If there's a scientific reason to eat chocolate, I want to know about it. And if you love the sweet stuff too, you'll be pleased to know that eating chocolate has been linked to a lower risk of heart flutter. Yes, that means you can now say "I'm eating this chocolate to calm my heart!"
What is heart flutter?
The fancy term for it is "atrial fibrillation", and it's that fluttery feeling you get in your chest from time to time.
More than 33 million people around the world experience it. And one in four adults will have atrial fibrillation at some point in their life.
We don't really know the cause, and we don't have a cure. There also doesn't seem to be a way to prevent heart flutter.
But given that chocolate has already been shown to have a positive effect on heart health, the research team wanted to see if it could help reduce heart flutter.
Chocolate and the heart
The study, published in Heart journal, found that eating chocolate once a week lowered the risk of heart flutter by 21% in women. And in men, two to six servings a week had a 23% reduced risk.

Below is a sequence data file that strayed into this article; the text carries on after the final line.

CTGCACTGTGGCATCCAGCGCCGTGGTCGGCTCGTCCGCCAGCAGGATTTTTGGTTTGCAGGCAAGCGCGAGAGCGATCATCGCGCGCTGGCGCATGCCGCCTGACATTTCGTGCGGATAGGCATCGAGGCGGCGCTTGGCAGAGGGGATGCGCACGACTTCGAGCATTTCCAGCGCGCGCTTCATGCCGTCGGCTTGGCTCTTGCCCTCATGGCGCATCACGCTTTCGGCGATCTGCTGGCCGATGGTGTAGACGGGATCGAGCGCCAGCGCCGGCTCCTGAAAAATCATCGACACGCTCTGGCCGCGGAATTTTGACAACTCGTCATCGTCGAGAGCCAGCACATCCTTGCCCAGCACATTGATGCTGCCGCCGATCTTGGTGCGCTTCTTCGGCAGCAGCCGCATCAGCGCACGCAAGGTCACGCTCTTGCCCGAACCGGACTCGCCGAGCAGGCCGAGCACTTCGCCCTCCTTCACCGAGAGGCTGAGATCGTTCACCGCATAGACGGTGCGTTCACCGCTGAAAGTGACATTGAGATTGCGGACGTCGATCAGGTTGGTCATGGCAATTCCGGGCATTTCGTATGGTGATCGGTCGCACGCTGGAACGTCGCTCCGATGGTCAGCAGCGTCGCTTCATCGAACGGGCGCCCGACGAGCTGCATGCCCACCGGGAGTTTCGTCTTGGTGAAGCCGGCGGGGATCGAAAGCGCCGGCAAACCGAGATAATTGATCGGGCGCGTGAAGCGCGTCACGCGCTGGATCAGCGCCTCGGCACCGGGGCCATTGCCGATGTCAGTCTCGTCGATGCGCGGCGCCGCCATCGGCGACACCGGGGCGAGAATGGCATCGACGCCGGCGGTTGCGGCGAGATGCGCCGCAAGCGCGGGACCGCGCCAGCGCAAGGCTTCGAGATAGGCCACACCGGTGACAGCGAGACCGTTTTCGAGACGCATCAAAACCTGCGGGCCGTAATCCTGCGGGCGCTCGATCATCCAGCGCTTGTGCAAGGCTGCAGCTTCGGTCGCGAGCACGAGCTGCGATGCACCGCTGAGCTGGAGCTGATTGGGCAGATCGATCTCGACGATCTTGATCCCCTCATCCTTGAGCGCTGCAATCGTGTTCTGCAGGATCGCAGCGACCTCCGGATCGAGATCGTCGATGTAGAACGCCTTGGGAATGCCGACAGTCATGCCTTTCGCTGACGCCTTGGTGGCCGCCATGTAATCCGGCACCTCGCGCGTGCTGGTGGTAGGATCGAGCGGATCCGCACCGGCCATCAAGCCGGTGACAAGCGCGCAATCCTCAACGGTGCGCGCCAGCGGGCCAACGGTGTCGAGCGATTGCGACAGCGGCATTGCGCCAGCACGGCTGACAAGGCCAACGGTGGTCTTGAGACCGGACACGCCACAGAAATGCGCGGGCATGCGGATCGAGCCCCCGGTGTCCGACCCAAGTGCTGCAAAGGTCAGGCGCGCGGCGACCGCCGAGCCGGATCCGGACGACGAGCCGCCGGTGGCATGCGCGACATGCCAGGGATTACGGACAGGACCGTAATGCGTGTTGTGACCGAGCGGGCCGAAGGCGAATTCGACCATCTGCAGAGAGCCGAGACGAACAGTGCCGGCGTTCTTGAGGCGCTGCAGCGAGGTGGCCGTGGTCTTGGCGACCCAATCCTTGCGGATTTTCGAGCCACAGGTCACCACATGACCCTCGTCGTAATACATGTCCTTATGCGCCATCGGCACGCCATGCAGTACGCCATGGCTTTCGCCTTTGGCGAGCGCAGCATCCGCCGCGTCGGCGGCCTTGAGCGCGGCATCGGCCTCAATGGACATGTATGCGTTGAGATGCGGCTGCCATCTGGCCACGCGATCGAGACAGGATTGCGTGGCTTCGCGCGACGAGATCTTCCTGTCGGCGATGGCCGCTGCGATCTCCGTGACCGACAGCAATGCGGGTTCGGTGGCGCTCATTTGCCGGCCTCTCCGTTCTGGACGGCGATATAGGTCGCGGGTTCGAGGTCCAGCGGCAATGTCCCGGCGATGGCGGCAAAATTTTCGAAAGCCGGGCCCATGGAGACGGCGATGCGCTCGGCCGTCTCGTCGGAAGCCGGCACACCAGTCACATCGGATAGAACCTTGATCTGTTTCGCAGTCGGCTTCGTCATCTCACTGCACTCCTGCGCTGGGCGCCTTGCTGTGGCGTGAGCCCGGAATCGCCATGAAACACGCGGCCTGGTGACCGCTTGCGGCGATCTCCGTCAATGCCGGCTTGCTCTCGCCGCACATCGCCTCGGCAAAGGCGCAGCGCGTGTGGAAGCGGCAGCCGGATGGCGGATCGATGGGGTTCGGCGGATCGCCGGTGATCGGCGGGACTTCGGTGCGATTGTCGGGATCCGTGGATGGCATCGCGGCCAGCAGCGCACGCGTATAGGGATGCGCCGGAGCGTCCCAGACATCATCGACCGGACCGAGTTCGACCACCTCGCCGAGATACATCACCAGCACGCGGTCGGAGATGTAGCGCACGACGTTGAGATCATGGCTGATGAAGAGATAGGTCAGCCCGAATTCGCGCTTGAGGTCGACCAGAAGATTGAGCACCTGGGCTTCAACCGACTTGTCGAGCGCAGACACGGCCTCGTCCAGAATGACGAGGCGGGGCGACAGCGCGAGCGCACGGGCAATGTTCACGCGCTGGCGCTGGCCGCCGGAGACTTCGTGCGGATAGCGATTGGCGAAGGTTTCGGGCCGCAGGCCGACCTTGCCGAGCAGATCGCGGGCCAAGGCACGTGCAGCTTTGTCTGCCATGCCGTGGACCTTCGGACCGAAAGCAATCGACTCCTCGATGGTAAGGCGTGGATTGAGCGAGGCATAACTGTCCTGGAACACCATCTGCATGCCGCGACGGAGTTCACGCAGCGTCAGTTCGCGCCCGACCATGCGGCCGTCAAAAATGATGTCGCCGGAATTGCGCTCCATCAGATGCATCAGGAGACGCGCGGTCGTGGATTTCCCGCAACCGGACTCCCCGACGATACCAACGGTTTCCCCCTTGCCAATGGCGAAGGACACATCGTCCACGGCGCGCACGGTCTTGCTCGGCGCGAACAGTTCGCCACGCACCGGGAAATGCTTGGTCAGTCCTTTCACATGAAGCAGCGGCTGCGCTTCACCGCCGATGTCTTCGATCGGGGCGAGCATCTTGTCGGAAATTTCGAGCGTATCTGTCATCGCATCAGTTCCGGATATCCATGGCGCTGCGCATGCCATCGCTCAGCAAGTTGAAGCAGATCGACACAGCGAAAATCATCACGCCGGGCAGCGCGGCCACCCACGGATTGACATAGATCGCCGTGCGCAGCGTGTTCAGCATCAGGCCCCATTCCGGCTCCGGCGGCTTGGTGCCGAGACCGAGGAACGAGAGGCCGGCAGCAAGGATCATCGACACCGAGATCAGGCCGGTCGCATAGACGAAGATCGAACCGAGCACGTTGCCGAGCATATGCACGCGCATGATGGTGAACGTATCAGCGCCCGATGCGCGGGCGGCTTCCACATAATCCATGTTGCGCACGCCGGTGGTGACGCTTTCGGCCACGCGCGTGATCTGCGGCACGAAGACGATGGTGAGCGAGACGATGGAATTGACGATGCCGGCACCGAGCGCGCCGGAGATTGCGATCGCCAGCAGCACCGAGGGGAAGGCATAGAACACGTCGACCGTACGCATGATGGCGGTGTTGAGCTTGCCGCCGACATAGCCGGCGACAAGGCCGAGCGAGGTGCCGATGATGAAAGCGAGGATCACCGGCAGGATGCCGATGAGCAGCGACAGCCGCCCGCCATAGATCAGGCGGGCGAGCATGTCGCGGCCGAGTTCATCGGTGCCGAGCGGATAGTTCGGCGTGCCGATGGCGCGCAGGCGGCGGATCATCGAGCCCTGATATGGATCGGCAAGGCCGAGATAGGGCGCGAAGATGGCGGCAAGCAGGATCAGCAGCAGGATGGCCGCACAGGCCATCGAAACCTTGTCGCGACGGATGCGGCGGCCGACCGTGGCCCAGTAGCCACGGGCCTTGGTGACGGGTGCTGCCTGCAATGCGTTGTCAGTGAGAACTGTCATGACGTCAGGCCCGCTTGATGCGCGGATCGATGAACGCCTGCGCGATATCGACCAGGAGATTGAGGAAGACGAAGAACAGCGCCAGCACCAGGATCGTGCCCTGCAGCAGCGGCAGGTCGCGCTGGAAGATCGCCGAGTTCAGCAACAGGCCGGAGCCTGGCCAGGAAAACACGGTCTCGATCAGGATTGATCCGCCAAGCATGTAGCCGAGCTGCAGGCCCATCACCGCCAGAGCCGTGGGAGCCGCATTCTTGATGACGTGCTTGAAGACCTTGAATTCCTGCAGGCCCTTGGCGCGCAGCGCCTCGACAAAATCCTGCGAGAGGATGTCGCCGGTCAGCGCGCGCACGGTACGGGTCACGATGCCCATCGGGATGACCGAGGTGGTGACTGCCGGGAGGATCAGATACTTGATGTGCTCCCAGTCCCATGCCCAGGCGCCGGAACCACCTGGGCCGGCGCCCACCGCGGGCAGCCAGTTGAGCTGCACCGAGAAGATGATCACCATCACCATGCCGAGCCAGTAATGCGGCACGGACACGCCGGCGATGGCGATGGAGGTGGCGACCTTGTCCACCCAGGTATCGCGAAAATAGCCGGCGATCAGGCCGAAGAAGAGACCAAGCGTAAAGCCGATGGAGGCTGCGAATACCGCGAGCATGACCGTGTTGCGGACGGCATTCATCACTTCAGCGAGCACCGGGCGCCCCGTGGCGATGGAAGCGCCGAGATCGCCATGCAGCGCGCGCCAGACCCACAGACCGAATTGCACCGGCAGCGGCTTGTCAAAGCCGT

How was the discovery made? By testing a whopping 55,502 people (26,400 men and 29,100 women) aged between 50 and 64. They were monitored for an extensive period of 13.5 years, in which time there were 3,346 new cases of atrial fibrillation.
They were asked to tally their weekly chocolate intake. They also had to provide information about their diet, lifestyle, smoking habits, and heart disease risk factors.
Limitations of the chocolate study
It's important to note that the participants didn't record the type of chocolate they ate. But since the study was done in Denmark, researchers concluded that they most likely ate milk chocolate.
Interestingly, milk chocolate is high in sugar and fat – not exactly a recipe for a healthy heart!
"Despite the fact that most of the chocolate consumed in our sample probably contained relatively low concentrations of the potentially protective ingredients, we still observed a robust statistically significant association," the researchers said in a statement.
"Regardless of the limitations of the Danish chocolate study, the findings are interesting and warrant further consideration, especially given the importance of identifying effective prevention strategies for [atrial fibrillation]."